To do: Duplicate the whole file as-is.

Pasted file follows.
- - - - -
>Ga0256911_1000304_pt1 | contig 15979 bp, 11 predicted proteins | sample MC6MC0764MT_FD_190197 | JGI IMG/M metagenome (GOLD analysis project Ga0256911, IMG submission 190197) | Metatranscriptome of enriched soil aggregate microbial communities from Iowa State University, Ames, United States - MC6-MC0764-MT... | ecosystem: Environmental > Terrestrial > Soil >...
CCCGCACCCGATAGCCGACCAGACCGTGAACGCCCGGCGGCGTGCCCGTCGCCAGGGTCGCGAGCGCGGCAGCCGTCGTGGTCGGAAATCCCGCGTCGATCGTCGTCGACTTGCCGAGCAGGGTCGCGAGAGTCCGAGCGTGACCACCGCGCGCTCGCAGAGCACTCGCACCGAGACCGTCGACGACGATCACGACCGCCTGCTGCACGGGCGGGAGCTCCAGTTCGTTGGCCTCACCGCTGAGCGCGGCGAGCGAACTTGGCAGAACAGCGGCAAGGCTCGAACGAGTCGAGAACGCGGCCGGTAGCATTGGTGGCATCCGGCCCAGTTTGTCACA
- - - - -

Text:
>Ga0256911_1000304_pt1 | contig 15979 bp, 11 predicted proteins | sample MC6MC0764MT_FD_190197 | JGI IMG/M metagenome (GOLD analysis project Ga0256911, IMG submission 190197) | Metatranscriptome of enriched soil aggregate microbial communities from Iowa State University, Ames, United States - MC6-MC0764-MT... | ecosystem: Environmental > Terrestrial > Soil >...
CCCGCACCCGATAGCCGACCAGACCGTGAACGCCCGGCGGCGTGCCCGTCGCCAGGGTCGCGAGCGCGGCAGCCGTCGTGGTCGGAAATCCCGCGTCGATCGTCGTCGACTTGCCGAGCAGGGTCGCGAGAGTCCGAGCGTGACCACCGCGCGCTCGCAGAGCACTCGCACCGAGACCGTCGACGACGATCACGACCGCCTGCTGCACGGGCGGGAGCTCCAGTTCGTTGGCCTCACCGCTGAGCGCGGCGAGCGAACTTGGCAGAACAGCGGCAAGGCTCGAACGAGTCGAGAACGCGGCCGGTAGCATTGGTGGCATCCGGCCCAGTTTGTCACA